The rules of family sharing are pretty interesting. The family members in the group do not need to be directly related, nor do they need to live at the same address. You can add whoever you want. That said, when joining a group, you can’t leave for 3 months. Once you’ve left the group, you can’t join a new one for 6 months. Those rules are in place to prevent fraud.

Pro – The new credit cards are better

TD, CIBC, and American Express will continue to provide co-branded Aeroplan credit cards in Canada. Although the annual fee appears to be going up for all the cards, new benefits are being introduced come November 8th. Depending on which card you have, you’ll now get features such as free checked bags, lounge access, priority check-in, priority boarding, priority baggage handling, additional insurance, a NEXUS rebate, and more.

The free checked baggage is what will appeal to most travellers. Depending on where you’re flying, you could pay $30-$50 per checked bag, each way. For a family of 4, that could be $400 in baggage fees for a round-trip ticket. Getting free checked bags will easily offset the cost of your annual fee.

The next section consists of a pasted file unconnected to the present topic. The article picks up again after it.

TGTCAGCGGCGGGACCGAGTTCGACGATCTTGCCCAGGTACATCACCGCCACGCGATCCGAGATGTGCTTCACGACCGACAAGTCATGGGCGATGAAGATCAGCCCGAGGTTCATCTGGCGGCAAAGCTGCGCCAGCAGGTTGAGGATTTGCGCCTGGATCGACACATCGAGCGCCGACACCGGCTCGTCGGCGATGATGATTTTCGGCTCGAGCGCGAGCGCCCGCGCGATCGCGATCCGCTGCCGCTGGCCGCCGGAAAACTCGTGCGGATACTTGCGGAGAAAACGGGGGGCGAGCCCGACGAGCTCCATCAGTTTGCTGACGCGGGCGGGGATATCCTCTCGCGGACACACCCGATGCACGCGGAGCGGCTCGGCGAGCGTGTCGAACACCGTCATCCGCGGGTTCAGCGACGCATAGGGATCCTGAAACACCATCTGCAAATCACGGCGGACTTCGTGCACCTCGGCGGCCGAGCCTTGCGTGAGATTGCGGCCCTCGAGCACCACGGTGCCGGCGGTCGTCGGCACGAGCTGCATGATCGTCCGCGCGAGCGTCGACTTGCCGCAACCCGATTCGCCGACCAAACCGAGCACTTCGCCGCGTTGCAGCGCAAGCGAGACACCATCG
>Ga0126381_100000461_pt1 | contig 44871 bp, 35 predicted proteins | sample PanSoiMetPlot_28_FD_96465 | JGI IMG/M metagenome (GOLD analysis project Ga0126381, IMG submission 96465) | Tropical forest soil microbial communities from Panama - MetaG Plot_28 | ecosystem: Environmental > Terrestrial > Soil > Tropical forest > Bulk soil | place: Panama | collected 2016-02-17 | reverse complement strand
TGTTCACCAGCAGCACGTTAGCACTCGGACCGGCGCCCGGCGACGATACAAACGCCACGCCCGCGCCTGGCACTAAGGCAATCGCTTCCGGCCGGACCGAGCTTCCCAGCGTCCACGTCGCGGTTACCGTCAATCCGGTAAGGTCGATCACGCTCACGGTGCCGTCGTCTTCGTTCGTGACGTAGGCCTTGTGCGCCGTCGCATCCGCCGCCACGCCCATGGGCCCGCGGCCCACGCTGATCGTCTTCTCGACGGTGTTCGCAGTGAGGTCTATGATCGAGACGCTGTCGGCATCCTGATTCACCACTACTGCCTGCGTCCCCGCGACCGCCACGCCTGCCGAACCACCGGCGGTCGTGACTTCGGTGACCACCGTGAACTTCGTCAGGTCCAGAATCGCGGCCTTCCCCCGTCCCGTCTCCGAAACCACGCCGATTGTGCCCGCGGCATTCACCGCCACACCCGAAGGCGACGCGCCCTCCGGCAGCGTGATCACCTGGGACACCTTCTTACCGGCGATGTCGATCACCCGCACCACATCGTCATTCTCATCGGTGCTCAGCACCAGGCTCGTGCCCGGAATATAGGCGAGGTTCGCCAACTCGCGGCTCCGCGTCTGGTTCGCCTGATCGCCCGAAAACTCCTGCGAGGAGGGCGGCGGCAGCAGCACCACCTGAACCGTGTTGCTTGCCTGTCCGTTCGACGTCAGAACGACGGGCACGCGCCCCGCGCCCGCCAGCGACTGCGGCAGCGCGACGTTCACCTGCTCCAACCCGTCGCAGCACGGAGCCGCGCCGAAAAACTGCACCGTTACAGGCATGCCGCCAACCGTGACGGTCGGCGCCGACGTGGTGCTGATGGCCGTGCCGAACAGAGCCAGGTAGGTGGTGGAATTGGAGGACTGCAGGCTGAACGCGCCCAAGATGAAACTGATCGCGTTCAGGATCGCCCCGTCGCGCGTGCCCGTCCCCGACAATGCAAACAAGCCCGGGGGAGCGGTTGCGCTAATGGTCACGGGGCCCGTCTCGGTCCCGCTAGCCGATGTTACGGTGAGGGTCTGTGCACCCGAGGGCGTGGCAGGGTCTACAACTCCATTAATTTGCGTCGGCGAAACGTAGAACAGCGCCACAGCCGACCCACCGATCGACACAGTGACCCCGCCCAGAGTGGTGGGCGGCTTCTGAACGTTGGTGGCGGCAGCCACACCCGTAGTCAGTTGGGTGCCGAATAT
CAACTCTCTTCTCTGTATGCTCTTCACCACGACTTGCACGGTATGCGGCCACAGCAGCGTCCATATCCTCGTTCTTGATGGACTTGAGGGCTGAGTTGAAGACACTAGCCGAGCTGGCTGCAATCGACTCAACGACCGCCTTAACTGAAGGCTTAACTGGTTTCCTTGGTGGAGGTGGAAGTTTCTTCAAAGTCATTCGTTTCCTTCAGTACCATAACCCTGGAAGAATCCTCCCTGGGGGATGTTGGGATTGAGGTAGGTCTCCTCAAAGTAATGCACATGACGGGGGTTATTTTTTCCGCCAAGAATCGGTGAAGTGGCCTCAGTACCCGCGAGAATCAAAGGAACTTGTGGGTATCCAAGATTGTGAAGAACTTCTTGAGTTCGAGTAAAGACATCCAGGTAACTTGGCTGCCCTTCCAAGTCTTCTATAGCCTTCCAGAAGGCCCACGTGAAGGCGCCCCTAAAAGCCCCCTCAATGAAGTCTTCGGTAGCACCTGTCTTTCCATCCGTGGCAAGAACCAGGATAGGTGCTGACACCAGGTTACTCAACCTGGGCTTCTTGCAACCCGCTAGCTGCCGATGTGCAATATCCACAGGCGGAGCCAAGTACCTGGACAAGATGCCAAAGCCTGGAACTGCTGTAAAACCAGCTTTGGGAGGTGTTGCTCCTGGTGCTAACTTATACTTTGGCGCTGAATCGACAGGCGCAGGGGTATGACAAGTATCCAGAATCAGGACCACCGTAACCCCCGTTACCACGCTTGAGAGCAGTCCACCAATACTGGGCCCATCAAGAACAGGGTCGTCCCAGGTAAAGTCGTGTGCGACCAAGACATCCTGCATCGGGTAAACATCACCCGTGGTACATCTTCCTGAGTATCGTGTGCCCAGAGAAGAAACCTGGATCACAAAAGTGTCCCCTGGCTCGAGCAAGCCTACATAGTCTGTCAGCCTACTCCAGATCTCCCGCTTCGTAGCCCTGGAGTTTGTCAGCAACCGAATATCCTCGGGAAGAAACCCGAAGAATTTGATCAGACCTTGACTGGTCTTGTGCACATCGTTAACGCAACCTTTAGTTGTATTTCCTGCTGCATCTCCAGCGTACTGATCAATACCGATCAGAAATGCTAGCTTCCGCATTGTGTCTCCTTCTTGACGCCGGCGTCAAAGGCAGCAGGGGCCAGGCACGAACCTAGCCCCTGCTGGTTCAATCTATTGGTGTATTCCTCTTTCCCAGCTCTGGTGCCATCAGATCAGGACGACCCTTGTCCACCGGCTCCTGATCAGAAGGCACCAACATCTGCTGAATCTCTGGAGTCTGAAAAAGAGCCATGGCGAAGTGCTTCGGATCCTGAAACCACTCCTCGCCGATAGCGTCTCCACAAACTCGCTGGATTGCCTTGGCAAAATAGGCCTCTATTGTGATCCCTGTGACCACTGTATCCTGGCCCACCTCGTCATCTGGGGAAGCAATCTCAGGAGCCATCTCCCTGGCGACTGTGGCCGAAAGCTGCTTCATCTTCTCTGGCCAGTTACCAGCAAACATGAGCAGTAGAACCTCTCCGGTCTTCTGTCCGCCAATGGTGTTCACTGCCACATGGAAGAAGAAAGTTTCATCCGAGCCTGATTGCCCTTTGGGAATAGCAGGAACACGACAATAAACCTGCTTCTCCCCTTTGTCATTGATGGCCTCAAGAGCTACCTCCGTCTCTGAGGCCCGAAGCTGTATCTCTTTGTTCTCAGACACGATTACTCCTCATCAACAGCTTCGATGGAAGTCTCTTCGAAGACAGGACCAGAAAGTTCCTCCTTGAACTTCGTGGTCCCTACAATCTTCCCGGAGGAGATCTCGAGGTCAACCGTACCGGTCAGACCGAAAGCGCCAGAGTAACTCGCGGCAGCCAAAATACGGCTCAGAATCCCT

It’s also interesting to note that between the 3 providers, that’s more than 10 Aeroplan credit cards that you could apply for. Each of them will have their own welcome offer. I’m not suggesting you apply for all the cards at once, but there’s clearly an opportunity to earn Aeroplan points quickly.

Don’t forget, the points you earn with the American Express Platinum Card and the American Gold Rewards Card can be transferred to Aeroplan at a 1:1 ratio. It really wouldn’t be hard to earn enough points for a business class flight in a short period of time.

Con – Redemptions will cost a lot more

Although it’ll be easier to make redemptions for most travellers thanks to microredemptions starting at 1,000 points, it’ll likely now cost you more points to redeem a flight. The Aeroplan rewards chart has been completely revamped and now has four zones. How many points you’ll pay for a flight will depend on where you’re flying to, how many miles the journey is, which carrier you’re using, and the time of year.

This new zone/miles based system creates some sweet spots for western Canadians and short-haul travellers, but many routes will definitely cost you more points. When you really analyze the chart, some economy routes now cost 40% more points while business class seats are easily 15%+ more.

There’s no denying that this devaluation is disappointing, but it’s important to note that loyalty programs need to make these changes from time-to-time since it’s their way of factoring in inflation. It’s not realistic for consumers to expect flight redemptions to stay the same or to drop all the time.

Like any loyalty program, including retail ones such as PC Optimum, it’s up to the consumer to see where their points get the most value at any given time. Right now, there’s some good value for flights to Hawaii, Mexico, and the Caribbean.

Con – Dynamic pricing sucks